IDE support for Rust is an oft-requested feature and a key goal of this years roadmap. For the past year we’ve been working on an editor-agnostic IDE backend called the Rust Language Server (RLS). The currently recommended way to use the RLS is in Visual Studio Code and an extension to do so is now in the VSCode marketplace. Both the RLS and our extension are ‘preview’ quality. We’d love for you to try them out and share your experience, especially if you find bugs. However, you should expect that the experience will not be perfect (yet).
To try this out you’ll need VSCode and Rustup installed on your system. You can install the extension in VSCode by running
ext install rust from the command palette (ctrl+P). Open a folder containing a Rust project (i.e., the folder containing
Cargo.toml), then open a Rust file; the extension will startup automatically. On first run, the extension will install the RLS and a nightly toolchain if neccessary. It will then index your project, which can take a while. For more info on installation see the extension in the marketplace.
The RLS can highlight errors (and sometimes apply suggestions for fixing them), jump to definitions, show you the types of expressions, offer code completion, and more. For a more complete guide (with pictures!), see my recent blog post - what the RLS can do.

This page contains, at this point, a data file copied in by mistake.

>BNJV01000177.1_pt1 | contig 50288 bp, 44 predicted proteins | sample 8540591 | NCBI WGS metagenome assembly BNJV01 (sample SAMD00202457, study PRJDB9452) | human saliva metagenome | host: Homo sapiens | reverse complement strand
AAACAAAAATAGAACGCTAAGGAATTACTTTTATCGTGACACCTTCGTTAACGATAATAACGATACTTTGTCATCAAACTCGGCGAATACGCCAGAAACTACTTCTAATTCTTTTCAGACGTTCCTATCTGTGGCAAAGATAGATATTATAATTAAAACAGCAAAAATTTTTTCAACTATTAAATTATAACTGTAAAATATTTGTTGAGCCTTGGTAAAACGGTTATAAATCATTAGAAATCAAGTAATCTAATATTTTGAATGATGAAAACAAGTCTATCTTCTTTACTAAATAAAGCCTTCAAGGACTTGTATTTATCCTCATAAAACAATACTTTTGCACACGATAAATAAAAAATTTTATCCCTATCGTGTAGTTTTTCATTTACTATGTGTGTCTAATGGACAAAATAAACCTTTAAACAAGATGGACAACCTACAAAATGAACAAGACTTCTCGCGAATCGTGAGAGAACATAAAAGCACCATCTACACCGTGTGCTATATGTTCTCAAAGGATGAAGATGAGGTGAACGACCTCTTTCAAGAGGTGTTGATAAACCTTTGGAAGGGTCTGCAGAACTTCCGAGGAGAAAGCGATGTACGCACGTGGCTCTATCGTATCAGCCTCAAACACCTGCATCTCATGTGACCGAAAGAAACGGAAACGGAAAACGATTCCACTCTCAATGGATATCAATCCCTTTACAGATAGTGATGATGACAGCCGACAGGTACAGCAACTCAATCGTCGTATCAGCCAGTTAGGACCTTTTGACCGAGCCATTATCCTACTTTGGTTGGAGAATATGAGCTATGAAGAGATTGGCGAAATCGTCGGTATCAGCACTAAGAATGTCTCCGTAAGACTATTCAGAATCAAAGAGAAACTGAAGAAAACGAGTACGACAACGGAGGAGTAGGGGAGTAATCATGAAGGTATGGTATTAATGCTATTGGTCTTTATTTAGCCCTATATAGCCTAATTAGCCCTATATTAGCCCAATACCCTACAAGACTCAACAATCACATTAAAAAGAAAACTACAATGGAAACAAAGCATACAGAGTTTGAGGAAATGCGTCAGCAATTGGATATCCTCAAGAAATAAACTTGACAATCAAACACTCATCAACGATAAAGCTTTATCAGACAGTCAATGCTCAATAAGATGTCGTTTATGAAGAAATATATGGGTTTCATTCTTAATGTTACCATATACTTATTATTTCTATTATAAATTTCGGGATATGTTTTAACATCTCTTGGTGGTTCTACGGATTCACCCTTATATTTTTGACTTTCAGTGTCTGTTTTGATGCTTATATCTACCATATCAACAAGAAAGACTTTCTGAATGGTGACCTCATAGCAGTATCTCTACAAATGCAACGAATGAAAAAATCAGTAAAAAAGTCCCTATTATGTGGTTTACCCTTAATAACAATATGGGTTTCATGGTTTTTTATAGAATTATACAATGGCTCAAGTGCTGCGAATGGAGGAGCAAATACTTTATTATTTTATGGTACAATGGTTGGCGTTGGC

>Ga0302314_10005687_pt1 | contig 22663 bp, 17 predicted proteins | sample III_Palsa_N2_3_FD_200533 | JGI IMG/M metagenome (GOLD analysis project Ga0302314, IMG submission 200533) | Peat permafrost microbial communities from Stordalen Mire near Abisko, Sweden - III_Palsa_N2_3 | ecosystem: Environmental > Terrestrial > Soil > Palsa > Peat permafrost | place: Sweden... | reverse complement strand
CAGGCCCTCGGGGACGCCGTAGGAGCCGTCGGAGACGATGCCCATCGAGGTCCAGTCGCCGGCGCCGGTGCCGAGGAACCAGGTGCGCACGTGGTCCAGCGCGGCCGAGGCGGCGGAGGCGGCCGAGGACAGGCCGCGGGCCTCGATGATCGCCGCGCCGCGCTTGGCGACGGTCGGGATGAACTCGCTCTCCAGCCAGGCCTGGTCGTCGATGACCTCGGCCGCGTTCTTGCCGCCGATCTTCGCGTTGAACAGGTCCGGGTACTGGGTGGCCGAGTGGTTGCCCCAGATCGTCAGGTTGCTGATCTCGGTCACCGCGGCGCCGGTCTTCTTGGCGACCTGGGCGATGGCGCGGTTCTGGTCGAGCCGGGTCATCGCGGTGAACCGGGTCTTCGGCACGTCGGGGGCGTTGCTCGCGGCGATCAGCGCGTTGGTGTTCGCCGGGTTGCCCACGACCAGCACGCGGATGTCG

The current releases of the RLS and VSCode extension are preview releases. We think they work pretty well, but they’re not 1.0 quality - it only works with nightly Rust, and only works on straightforward projects (it can’t cope with Cargo workspaces, for example). There are also bugs, of course. Because we rely on the compiler, indexing can be a bit slow, so the RLS works best with small to medium sized crates.
We hope the RLS will be available on all channels with Rust version 21, i.e., the RLS preview will work with stable Rust from October 13th. We estimate that the RLS and VSCode extension will be ready for a 1.0 announcement at the end of the year (and will work with stable Rust 2 cycles, apx 12 weeks, later).
So, if you want to use Rust with an IDE, give it a go! Let us know how it goes in #rust-dev-tools, by commenting here, or filing an issue.